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The Dalai Lama apologizes for asking a young boy to suck his tongue

The Dalai Lama, pictured here at a prayer ceremony in McLeod Ganj last week, has come under fire for visibly kissing a young boy on the lips in a video that's been viewed millions of times.
AFP via Getty Images
The Dalai Lama, pictured here at a prayer ceremony in McLeod Ganj last week, has come under fire for visibly kissing a young boy on the lips in a video that's been viewed millions of times.

The Dalai Lama has apologized for kissing a young boy on the lips and asking him to "suck my tongue" after a video of the incident sparked outrage on social media.

The 87-year-old Buddhist priest "regrets the incident" and wishes to apologize to "the boy and his family, as well as his many friends across the world, for the hurt his words may have caused," according to a statement published by his office on Monday.

"His Holiness often teases people he meets in an innocent and playful way, even in public and before cameras," the statement adds.

Video shows the Dalai Lama asking the boy to "suck my tongue"

A video of the incident shared widely on social media shows a young boy approaching the Dalai Lama during an event, asking him for a hug.

The leader calls him on stage and motions to his cheek, saying "first here," according to a live translation from the event. The boy obliges, and the Dalai Lama offers a hug, then continues holding onto the boy.

The leader then motions to his lips, saying "I think here also." He cups the boy's chin and kisses him on the mouth as the audience laughs and applauds.

The Dalai Lama pauses, then adds, "and suck my tongue." The boy slowly moves his head closer to the Dalai Lama's but appears only to touch his forehead before withdrawing.

The incident happened at an event in February at the Tsuglagkhang Temple complex, where the Dalai Lama resides. In attendance were more than 120 students who completed a skills training course hosted by the M3M Foundation — a charity arm of a prominent Indian real estate group.

The foundation posted photos from the event in early March, including some with the boy from the video. M3M did not respond to NPR's request for more information about the boy's identity.

The video has been shared millions of times on social media

The video spread quickly on social media, where commenters have called it "scandalous," "disgusting" and "abusive." At least one tweet containing the video shows it's been viewed more than 4.1 million times.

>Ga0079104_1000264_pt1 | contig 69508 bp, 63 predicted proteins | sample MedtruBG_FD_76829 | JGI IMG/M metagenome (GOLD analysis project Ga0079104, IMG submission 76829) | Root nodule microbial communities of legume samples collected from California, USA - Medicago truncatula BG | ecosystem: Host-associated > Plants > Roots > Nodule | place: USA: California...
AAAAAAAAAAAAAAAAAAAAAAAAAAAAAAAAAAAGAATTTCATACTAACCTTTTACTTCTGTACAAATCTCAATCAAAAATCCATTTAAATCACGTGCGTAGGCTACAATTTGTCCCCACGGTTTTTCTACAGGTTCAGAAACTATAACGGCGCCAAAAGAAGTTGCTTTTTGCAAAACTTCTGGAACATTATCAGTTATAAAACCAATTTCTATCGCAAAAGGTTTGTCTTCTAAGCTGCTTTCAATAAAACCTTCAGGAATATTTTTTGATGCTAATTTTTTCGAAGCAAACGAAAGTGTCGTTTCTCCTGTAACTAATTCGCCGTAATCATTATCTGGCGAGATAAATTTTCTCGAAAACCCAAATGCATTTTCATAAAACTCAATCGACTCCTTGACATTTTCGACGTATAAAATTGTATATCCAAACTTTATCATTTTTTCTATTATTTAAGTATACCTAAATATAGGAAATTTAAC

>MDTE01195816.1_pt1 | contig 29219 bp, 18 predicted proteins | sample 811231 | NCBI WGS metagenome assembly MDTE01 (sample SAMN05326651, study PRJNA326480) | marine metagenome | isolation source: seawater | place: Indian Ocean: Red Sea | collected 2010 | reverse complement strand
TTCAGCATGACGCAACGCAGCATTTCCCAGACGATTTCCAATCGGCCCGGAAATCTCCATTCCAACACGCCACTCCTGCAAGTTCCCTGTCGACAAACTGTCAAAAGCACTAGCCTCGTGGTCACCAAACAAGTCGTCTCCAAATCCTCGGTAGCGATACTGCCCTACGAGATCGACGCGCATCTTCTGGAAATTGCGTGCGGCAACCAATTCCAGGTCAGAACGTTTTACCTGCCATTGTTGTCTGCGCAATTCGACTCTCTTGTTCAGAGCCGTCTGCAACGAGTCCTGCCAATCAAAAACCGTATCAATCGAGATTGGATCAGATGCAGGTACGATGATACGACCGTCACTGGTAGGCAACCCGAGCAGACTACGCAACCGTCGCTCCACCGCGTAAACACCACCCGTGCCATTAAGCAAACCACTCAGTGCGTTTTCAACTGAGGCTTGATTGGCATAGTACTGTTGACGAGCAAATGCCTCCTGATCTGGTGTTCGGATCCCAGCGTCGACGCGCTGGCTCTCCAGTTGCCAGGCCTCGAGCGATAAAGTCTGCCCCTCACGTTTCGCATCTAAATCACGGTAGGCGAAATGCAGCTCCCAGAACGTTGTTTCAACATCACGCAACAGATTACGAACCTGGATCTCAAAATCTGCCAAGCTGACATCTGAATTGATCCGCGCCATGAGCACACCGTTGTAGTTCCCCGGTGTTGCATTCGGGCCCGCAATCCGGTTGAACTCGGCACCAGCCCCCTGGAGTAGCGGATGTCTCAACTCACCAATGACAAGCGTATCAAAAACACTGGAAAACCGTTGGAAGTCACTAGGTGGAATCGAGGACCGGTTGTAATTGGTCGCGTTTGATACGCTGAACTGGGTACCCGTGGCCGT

In the U.S., the video has been shared by right-wing influencers who have tried to use it to claim without evidence that pedophilia has run rampant.

In Tibet, sticking out one's tongue is known asa traditional greeting, stemming from a 9th-century myth about an unpopular king with a black tongue.

When the king died, Tibetans began revealing their tongues to show they hadn't become his incarnate. Tongue-sucking does not appear to be part of the tradition.

The Dalai Lama has long sat at the center of controversy

As the principal leader of the "Yellow Hat" school of Tibetan Buddhism, the Dalai Lama is among the best-known spiritual leaders in the world. Followers of the spiritual sect believe the current Dalai Lama, Tenzin Gyatso, to be the reincarnation of his 13 predecessors.

The octogenarian has sparked a few controversies in recent years.

In 2018, he said the rising level of African refugee migrants should return to their own continents, declaring that"Europe belongs to the Europeans." And the following year, he apologized after telling the BBC in an interview that, should he have a female successor, she "should be more attractive."

The Dalai Lama has resided in the green, northern, hillside Indian city of Dharamshala since 1959, after an unsuccessful Tibetan uprising against Chinese occupation. Beijing still regards Tibetan Buddhists with suspicion and hostility.

The Dalai Lama has spent a lifetime advocating for Tibetan autonomy and has taken steps to ensure that mission doesn't die with him. Though he has dreams of living to 113, he plans to consult with his advisers around age 90 for instructions about finding his successor.

Copyright 2023 NPR. To see more, visit https://www.npr.org.

Emily Olson
Emily Olson is on a three-month assignment as a news writer and live blog editor, helping shape NPR's digital breaking news strategy.